Perfection in a red dress: Ode to the tomato

Too often food TV offers a schizophrenic view of cuisine, in which the nastiest of ingredients and quixotic challenges puzzle contestants who make a concoction that “wins,” for lack of a better word, by not making the guest judge sick. But you wouldn’t want to actually eat it. And then there are the programs in which someone is making their own cheese from the goat on their private ranch before you can get to the authentic recipe for Mediterranean pizza. And here I am without livestock.

Which leaves aspiring foodies and goat-free cooks like myself in search of a simpler glory – the kind that you can find at a farmer’s market – where fresh vegetables and simple produce make a meal fit for a king. But nothing compares to that most glorious of summer vegetables – the tomato.


It is as magnificent alone as in any dish: Perfection in a red dress. And even the most haphazard of gardeners can usually win a battle with weather and rabbits to enjoy the taste of sunshine and summer.

No other vegetable sounds like it stars in its own rap band -- Big boy, Beefmaster, Great White, Roma, Tiny Tim or Big Daddy -- or strikes fear in young hearts through more than 25 years of cinematic glory in "Attack of the Killer Tomatoes."

You throw them at bad public speakers, avoid a movie with a Rotten Tomatoes rating or cook them down into the pride of Italian mothers (gravy NOT sauce).

And we haven’t even talked vitamins. I am convinced that tomatoes will be discovered to have miracle powers, in addition turning lifeless lettuce into “salad.”

Whole Foods notes that tomatoes are low in Sodium, and very low in Saturated Fat and Cholesterol, a good source of Vitamin E, Thiamin, Niacin, Vitamin B6, Folate, Magnesium, Phosphorus and Copper, and a very good source of Dietary Fiber, Vitamin A, Vitamin C, Vitamin K, Potassium and Manganese.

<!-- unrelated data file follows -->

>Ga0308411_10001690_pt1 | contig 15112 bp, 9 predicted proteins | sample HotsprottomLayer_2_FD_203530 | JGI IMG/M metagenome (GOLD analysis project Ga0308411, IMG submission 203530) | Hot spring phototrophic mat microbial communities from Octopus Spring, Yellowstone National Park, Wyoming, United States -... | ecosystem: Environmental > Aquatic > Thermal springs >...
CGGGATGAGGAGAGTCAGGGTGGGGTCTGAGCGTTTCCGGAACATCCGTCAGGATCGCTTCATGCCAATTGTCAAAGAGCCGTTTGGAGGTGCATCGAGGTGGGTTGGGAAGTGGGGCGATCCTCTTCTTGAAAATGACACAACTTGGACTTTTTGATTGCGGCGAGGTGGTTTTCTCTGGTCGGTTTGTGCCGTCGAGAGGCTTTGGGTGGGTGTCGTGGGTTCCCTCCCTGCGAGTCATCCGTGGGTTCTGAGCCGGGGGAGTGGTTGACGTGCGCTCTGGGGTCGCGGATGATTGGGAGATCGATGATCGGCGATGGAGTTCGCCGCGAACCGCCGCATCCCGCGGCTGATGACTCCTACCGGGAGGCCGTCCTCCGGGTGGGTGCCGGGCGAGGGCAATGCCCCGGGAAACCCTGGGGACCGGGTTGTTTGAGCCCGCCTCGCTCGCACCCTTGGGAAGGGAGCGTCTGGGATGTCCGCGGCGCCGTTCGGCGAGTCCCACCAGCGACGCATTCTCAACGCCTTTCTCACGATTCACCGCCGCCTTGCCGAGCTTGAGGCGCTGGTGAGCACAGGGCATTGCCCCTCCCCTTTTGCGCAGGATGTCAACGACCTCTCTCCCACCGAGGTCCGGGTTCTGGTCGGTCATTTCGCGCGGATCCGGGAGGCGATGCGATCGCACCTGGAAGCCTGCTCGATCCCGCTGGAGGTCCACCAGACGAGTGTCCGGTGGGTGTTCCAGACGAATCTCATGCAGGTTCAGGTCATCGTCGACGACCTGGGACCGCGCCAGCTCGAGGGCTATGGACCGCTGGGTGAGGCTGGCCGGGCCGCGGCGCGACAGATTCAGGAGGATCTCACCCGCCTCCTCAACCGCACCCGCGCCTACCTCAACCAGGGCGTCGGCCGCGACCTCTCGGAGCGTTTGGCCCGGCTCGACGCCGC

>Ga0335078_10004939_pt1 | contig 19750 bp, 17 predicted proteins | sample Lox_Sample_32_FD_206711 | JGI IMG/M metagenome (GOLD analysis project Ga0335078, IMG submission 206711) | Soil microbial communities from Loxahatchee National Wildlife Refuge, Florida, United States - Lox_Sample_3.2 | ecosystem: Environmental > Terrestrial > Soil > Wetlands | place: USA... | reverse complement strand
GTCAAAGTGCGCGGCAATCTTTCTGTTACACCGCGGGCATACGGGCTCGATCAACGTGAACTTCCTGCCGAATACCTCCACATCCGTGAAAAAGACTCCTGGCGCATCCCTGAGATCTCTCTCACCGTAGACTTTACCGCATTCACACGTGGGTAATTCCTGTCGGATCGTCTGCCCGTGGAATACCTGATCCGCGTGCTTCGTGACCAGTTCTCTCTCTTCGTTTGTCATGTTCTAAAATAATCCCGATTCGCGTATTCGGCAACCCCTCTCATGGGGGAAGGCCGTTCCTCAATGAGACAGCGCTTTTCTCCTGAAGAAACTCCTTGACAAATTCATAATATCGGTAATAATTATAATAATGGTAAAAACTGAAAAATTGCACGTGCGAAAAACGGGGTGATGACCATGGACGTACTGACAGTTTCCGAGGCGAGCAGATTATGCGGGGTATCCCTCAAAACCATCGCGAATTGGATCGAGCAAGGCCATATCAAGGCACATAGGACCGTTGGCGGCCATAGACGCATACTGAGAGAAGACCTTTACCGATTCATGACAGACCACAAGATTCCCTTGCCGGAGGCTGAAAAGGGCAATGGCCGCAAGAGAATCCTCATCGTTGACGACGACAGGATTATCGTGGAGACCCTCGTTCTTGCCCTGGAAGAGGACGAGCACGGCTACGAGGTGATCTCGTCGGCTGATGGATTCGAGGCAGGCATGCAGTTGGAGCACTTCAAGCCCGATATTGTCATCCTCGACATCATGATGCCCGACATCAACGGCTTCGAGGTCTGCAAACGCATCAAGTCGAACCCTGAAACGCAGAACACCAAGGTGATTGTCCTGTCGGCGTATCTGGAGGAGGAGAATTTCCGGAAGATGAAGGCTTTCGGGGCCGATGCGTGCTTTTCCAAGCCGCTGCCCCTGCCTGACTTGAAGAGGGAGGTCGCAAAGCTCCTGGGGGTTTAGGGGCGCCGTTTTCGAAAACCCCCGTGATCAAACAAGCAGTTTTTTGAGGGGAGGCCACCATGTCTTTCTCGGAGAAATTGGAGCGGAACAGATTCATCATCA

And then there is lycopene, a phytochemical, which is a long way of saying “can kick cancer in the derriere,” helping prevent disease and keep your body working properly … if you like that kind of thing.

Which brings me to the French, who sometimes referred to the tomato as pomme d’amour – le "Love Apple" – that surely says something great about the produce (available without prescription).

I have the fondest memories of my mother cooking down bushels of tomatoes into the freshest and most amazing stewed tomatoes and canning them to capture the taste of summer.

We enjoyed them in many dishes through long winter months in Northern Iowa where it can snow in April. Generations of transplanted elders (Germans, Swedes and Italians in my neck of the woods) knew how to recreate the taste of the Good Earth into a meal – while my brothers and I got stuck with weeding the garden. But it was worth it.

Recently, I’ve been channeling my inner prairie woman, following my mother’s footsteps, even going so far as to purchase a “How to Can” guide that makes me wonder what you did in the wilderness without the internet and a pressure cooker (which I’m still afraid to use. Appliances that hiss seem most unnatural.)

Thankfully, tomatoes endure even amateur attempts to prepare them, through the shear genius of taste.

In my neck of the proverbial woods, “TomatoFest” comes to town soon, and I will want to be there, with fellow junkies, to argue the merits of the heirlooms versus the hybrids, because if you think there are certain global concerns that get heated, ask a gardener about “the best” varietal and time to plant. Lucky for me, the U.S. Department of Agriculture, through a network of county extension offices, provides a hotline of services for struggling gardeners nursing plants like a new mother studying “What to Expect” books.

But if you’re looking for a tasty summer recipe go no further – Buy beautiful tomato, wash, slice, eat, enjoy and repeat. It doesn’t get any simpler than that, and it doesn’t get any better.